safely closing a socket?

Donn Cave donn at u.washington.edu
Sat Sep 27 01:13:49 CEST 2003


In article <rowen-BB1C2E.13503026092003 at nntp2.u.washington.edu>,
 "Russell E. Owen" <rowen at cesmail.net> wrote:

> I've been doing some socket programming with threads and am confused how 
> to safely shut down a connection.
> 
> First of all, using the file-like object returned by urllib to do ftp 
> file download (Python 2.3, MacOS X), I can hang the process by:
> - using one thread to read the file-like object
> - trying to close the connection in the main thread (while still 
> downloading)
> it's not clear to me what's hung, but it just sits there. No major CPU 
> cycles being eaten. Some kind of deadlock, perhaps???
> 
> I've worked around the problem by setting a flag and having the read 
> thread quit. But this can take quite awhile. Is there some fast safe way 
> to terminate such a download?
> 
> Also, is this more generally an issue with sockets? Is it dangerous to 
> close a socket while another thread may be reading or writing it?

Greetings, Russell!  It depends on the platform.

Casual experiment with two variations -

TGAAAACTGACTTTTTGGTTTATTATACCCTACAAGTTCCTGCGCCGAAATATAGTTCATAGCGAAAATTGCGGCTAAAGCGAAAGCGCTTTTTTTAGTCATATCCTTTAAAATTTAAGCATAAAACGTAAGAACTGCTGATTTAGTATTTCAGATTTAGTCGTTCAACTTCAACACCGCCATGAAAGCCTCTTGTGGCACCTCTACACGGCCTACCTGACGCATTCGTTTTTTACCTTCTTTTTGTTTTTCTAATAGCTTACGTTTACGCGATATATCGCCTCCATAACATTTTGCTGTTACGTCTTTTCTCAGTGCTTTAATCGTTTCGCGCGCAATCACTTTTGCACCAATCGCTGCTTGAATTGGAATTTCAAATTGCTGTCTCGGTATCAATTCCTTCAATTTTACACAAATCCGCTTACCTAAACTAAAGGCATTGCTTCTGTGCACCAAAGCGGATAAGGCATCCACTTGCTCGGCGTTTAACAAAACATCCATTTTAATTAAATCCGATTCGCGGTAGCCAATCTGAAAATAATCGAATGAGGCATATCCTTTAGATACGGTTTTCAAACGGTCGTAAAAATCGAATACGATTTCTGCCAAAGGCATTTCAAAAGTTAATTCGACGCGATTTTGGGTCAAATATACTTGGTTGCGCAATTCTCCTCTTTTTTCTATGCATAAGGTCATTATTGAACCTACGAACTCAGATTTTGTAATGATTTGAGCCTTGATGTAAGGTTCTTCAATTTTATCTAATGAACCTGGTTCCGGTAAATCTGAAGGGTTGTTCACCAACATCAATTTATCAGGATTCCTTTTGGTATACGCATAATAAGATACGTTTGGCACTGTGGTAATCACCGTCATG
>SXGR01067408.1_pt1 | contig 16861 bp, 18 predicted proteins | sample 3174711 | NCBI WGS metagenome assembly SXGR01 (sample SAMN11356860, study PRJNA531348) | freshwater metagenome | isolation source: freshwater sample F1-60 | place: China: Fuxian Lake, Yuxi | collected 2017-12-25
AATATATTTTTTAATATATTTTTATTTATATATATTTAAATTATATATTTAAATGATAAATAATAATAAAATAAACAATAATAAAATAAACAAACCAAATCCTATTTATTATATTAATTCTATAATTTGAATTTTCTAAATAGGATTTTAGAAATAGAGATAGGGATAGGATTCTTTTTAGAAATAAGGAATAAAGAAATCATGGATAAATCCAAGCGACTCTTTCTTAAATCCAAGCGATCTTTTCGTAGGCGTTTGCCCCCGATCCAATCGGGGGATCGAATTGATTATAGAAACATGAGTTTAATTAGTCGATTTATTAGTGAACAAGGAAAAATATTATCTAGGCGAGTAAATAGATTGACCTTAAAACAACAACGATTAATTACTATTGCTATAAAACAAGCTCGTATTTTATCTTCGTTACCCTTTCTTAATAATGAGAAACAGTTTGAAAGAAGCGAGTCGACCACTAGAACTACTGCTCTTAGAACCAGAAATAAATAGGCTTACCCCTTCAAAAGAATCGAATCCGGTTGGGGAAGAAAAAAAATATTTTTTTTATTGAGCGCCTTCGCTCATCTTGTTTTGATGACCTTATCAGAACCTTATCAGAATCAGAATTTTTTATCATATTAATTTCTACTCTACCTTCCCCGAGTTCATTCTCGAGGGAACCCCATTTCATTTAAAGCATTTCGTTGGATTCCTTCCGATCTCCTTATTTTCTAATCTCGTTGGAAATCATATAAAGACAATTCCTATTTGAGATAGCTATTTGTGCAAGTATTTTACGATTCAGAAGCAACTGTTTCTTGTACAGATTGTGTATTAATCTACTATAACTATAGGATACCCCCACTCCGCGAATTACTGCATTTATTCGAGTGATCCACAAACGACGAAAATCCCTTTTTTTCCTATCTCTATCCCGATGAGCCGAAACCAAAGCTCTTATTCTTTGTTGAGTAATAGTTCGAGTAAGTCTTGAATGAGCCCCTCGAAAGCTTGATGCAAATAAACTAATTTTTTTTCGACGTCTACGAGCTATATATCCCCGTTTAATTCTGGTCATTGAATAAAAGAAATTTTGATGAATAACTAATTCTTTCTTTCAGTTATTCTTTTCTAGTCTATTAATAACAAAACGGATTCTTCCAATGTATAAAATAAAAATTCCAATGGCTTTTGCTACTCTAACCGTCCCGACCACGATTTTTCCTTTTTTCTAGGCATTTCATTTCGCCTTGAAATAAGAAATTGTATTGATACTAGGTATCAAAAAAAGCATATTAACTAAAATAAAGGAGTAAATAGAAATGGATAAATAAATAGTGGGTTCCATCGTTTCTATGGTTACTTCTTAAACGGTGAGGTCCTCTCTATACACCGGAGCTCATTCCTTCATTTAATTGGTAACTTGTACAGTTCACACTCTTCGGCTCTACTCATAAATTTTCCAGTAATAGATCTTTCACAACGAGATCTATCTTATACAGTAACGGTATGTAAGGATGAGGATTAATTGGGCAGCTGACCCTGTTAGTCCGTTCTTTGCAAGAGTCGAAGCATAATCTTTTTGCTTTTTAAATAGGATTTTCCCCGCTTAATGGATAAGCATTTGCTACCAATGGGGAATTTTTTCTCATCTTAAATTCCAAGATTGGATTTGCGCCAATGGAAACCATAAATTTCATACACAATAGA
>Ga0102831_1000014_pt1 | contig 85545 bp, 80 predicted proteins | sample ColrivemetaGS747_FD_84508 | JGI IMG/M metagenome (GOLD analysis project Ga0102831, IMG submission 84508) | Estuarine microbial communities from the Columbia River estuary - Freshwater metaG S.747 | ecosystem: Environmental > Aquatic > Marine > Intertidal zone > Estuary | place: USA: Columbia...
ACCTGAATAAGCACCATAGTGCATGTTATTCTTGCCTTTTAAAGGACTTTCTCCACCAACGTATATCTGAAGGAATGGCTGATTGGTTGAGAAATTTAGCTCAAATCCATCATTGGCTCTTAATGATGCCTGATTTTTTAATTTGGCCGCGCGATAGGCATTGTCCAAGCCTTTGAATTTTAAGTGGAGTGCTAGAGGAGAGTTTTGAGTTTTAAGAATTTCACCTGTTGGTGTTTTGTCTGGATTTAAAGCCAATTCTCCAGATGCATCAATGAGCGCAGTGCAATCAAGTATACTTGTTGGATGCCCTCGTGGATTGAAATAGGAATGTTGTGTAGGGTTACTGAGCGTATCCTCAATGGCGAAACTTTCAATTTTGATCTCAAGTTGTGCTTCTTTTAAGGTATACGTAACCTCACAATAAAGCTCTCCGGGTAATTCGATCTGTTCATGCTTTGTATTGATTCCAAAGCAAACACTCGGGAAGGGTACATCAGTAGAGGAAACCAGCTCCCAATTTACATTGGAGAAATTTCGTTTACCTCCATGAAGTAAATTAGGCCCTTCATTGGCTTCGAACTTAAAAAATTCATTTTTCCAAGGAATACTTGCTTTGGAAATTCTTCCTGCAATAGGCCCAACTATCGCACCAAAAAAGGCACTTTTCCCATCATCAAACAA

1.  child thread in socketobject.recv(), parent
      calls socketobject.close()

    MacOS X:          recv returns ''
    FreeBSD 5.1:      recv raises exception (errno EBADF)
    Redhat Linux 7.2: recv continues

  2.  child thread in socketobject.makefile('r').read(),
      parent calls socketobject.close()

    MacOS X:          read continues
    FreeBSD 5.1:      read continues
    Redhat Linux 7.2: read continues, program doesn't exit

So there seems to be an incentive to avoid the file object
thing, but you couldn't depend on that working on every
possible platform (e.g., Linux.) 

One sort of deluxe option would be an inter-thread communications
channel, probably a pipe, that the child thread reads along
with its socket, via select().  It won't interrupt a recv
actually in progress, transferring data, but ordinarily the
intent is to abort it when it would be waiting for more data.
This doesn't work well with fileobject I/O, has to be system
level posix.read or socketobject.recv.

   Donn Cave, donn at u.washington.edu




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